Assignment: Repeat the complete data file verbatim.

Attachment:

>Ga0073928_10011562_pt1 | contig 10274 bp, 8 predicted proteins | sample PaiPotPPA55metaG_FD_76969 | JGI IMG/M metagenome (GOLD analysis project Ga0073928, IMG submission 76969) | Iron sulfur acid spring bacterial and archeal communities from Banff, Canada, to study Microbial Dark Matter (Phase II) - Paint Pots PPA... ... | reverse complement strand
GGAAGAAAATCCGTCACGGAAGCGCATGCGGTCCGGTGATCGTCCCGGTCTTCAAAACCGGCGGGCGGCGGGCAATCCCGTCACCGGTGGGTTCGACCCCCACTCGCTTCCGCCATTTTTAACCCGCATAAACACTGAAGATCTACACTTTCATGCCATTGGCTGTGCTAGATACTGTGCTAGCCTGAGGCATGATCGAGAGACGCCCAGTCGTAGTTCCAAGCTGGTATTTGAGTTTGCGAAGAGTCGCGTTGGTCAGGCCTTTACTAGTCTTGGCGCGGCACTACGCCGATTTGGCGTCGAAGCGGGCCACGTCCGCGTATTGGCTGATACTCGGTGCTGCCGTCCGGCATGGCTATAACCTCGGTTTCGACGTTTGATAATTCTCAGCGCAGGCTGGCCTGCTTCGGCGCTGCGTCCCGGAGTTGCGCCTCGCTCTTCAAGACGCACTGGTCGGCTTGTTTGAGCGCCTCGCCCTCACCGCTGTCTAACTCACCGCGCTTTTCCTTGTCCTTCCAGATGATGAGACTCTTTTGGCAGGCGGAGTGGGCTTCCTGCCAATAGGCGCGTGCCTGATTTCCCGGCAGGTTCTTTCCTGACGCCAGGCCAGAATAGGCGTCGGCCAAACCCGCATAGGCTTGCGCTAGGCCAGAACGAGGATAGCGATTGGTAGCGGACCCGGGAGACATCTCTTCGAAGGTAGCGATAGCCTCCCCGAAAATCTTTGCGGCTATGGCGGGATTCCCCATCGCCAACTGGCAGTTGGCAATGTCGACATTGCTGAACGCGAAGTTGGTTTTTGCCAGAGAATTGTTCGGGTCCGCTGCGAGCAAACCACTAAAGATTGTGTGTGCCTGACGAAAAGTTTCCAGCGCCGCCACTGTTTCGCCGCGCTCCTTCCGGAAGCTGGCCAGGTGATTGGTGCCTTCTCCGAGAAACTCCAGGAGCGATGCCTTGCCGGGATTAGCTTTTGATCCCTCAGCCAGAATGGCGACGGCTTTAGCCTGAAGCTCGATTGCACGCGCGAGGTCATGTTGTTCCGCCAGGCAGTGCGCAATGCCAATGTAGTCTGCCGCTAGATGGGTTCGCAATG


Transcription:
>Ga0073928_10011562_pt1 | contig 10274 bp, 8 predicted proteins | sample PaiPotPPA55metaG_FD_76969 | JGI IMG/M metagenome (GOLD analysis project Ga0073928, IMG submission 76969) | Iron sulfur acid spring bacterial and archeal communities from Banff, Canada, to study Microbial Dark Matter (Phase II) - Paint Pots PPA... ... | reverse complement strand
GGAAGAAAATCCGTCACGGAAGCGCATGCGGTCCGGTGATCGTCCCGGTCTTCAAAACCGGCGGGCGGCGGGCAATCCCGTCACCGGTGGGTTCGACCCCCACTCGCTTCCGCCATTTTTAACCCGCATAAACACTGAAGATCTACACTTTCATGCCATTGGCTGTGCTAGATACTGTGCTAGCCTGAGGCATGATCGAGAGACGCCCAGTCGTAGTTCCAAGCTGGTATTTGAGTTTGCGAAGAGTCGCGTTGGTCAGGCCTTTACTAGTCTTGGCGCGGCACTACGCCGATTTGGCGTCGAAGCGGGCCACGTCCGCGTATTGGCTGATACTCGGTGCTGCCGTCCGGCATGGCTATAACCTCGGTTTCGACGTTTGATAATTCTCAGCGCAGGCTGGCCTGCTTCGGCGCTGCGTCCCGGAGTTGCGCCTCGCTCTTCAAGACGCACTGGTCGGCTTGTTTGAGCGCCTCGCCCTCACCGCTGTCTAACTCACCGCGCTTTTCCTTGTCCTTCCAGATGATGAGACTCTTTTGGCAGGCGGAGTGGGCTTCCTGCCAATAGGCGCGTGCCTGATTTCCCGGCAGGTTCTTTCCTGACGCCAGGCCAGAATAGGCGTCGGCCAAACCCGCATAGGCTTGCGCTAGGCCAGAACGAGGATAGCGATTGGTAGCGGACCCGGGAGACATCTCTTCGAAGGTAGCGATAGCCTCCCCGAAAATCTTTGCGGCTATGGCGGGATTCCCCATCGCCAACTGGCAGTTGGCAATGTCGACATTGCTGAACGCGAAGTTGGTTTTTGCCAGAGAATTGTTCGGGTCCGCTGCGAGCAAACCACTAAAGATTGTGTGTGCCTGACGAAAAGTTTCCAGCGCCGCCACTGTTTCGCCGCGCTCCTTCCGGAAGCTGGCCAGGTGATTGGTGCCTTCTCCGAGAAACTCCAGGAGCGATGCCTTGCCGGGATTAGCTTTTGATCCCTCAGCCAGAATGGCGACGGCTTTAGCCTGAAGCTCGATTGCACGCGCGAGGTCATGTTGTTCCGCCAGGCAGTGCGCAATGCCAATGTAGTCTGCCGCTAGATGGGTTCGCAATG